On Part 2 we will continue to dig deep with the man himself, diving into one of JJT’s all-time favorite 77s songs and hearing all about the formation, evolution, and tragic beauty of The Lost Dogs. We’ll hear about what it might mean to “do it for love,” after all these broken, beautiful years.

 

If you have not heard PART ONE of our conversation with Mike "Dr. Love" Roe - check it out now. 

 

The True Tunes Podcast is sponsored by VisionTrust.org. Help us change the world for one child at a time by sponsoring today. Visit VisionTrust.org/TrueTunes for more information. You can support this show by joining our group of patrons at Patreon.com/truetunes or dropping us a tip via PayPal.

 

Michael Roe Did It For Love (Pt. 1) [77s, Lost Dogs, Kerosene Halo, Etc,]

Very few artists have accomplished what Michael Roe has over the last forty years. Between his work with the seminal rock “laboratory” (The 77s,) his membership in a veritable supergroup of unknowns, (The Lost Dogs,) his own solo work, and numerous collaborations (Kerosene Halo with The Choir’s Derri Daugherty for instance,) Roe has made an indelible mark on thousands of hearts and minds. That he has done all of this in relative obscurity is a testament to the deep, spiritual, drive that propels him even when the “system” has let him down. In a fair world, Michael Roe would be a flat-out rock star. It seems someone had better plans for him.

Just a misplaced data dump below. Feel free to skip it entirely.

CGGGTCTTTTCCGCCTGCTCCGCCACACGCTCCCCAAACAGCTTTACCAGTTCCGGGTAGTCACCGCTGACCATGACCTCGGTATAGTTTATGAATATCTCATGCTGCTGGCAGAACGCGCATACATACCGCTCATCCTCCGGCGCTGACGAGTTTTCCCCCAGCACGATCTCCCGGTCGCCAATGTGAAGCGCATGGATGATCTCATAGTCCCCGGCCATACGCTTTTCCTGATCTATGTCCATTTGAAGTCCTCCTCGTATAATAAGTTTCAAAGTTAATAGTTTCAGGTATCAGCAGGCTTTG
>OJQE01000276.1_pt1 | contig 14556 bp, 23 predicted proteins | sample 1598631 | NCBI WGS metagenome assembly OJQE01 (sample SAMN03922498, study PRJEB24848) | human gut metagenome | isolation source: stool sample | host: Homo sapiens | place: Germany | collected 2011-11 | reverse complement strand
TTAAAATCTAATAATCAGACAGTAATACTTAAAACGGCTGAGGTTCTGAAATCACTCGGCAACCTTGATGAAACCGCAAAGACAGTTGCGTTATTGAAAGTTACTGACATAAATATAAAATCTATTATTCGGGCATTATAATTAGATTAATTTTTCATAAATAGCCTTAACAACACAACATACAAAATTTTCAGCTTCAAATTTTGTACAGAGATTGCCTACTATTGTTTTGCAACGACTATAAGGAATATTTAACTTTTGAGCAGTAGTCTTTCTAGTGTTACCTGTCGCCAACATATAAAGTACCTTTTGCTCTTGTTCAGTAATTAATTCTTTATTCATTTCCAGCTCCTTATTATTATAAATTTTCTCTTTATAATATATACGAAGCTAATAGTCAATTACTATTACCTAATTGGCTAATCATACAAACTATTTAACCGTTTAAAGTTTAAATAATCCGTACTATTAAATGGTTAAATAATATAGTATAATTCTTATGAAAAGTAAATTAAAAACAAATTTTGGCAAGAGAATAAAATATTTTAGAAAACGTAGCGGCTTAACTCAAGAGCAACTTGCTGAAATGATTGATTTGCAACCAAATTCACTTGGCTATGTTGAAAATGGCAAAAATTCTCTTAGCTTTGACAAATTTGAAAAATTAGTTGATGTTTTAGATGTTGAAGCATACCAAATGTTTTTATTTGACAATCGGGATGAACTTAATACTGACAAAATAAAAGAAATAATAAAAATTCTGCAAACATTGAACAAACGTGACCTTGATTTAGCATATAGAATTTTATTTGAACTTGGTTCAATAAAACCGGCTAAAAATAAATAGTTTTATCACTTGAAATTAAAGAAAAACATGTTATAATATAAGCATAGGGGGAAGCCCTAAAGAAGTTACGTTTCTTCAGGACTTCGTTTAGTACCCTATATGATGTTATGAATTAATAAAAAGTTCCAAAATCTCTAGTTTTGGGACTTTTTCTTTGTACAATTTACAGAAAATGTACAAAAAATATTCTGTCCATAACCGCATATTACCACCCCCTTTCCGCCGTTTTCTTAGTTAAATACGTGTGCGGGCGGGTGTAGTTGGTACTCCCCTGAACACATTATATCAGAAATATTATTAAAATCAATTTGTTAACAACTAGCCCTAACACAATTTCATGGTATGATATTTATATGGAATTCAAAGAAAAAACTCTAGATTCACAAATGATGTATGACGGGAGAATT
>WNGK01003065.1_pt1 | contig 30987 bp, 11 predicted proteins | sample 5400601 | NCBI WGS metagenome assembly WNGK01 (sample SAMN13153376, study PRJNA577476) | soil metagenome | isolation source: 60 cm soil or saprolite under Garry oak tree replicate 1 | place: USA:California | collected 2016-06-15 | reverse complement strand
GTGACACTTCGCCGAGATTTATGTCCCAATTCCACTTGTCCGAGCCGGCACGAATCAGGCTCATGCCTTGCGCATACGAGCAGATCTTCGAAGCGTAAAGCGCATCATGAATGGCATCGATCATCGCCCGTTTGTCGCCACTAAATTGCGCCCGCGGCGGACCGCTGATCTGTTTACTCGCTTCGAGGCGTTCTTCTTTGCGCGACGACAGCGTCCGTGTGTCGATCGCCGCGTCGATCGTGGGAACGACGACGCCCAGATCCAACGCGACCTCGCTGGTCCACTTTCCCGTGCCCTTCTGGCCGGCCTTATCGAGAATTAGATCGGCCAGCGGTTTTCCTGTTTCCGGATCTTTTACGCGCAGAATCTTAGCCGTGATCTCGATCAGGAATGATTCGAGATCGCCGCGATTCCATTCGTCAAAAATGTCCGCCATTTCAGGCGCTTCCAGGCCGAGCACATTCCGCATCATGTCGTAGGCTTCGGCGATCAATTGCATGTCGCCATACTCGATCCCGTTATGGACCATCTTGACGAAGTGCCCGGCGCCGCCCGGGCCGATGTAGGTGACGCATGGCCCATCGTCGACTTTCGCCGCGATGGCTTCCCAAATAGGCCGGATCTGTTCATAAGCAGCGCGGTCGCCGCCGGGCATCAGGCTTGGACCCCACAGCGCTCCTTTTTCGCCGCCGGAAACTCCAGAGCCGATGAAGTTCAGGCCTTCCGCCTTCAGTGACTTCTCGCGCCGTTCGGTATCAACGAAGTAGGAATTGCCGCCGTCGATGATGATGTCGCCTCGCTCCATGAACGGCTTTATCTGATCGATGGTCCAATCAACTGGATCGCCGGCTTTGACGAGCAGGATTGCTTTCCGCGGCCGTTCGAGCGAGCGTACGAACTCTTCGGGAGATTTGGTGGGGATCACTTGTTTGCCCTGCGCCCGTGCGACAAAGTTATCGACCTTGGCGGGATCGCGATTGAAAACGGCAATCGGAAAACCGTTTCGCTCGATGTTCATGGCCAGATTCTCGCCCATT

In this “part one” of our two-part feature, Roe talks about his earliest influences as an artist: the record player in his parents’ living room. We get to hear a bit of an extremely rare 1969 record on which a 15-year-old Roe made his recording debut. We hear about the progressive faith community that embraced him and made space for The 77s to emerge. And the True Tunes Jukebox spilled records all over the show. On part 2 Roe will talk about his work with The Lost Dogs, the way his community has shaped him and his work, and what lessons he has learned after four decades in the trenches. We’ll also hear from several of his closest friends and co-laborers about what Mike’s life and work has meant to them.

 

BUY Michael Roe’s music HERE

Check out our special Spotify Mix of Roe’s music HERE

Don’t forget to check out Michael Roe’s special Jukebox Takeover mix, including over 60 of the most influential records in his life HERE

Find a list of all of the music on this episode on the SHOW NOTES PAGE at TrueTunes.com/Roe1

The True Tunes Podcast is sponsored by VisionTrust.org. Help us change the world for one child at a time by sponsoring today. Visit VisionTrust.org/TrueTunes for more information. If you would like to support the show, please consider joining our Patreon community or dropping us a one-time tip and check out our SWAG STORE.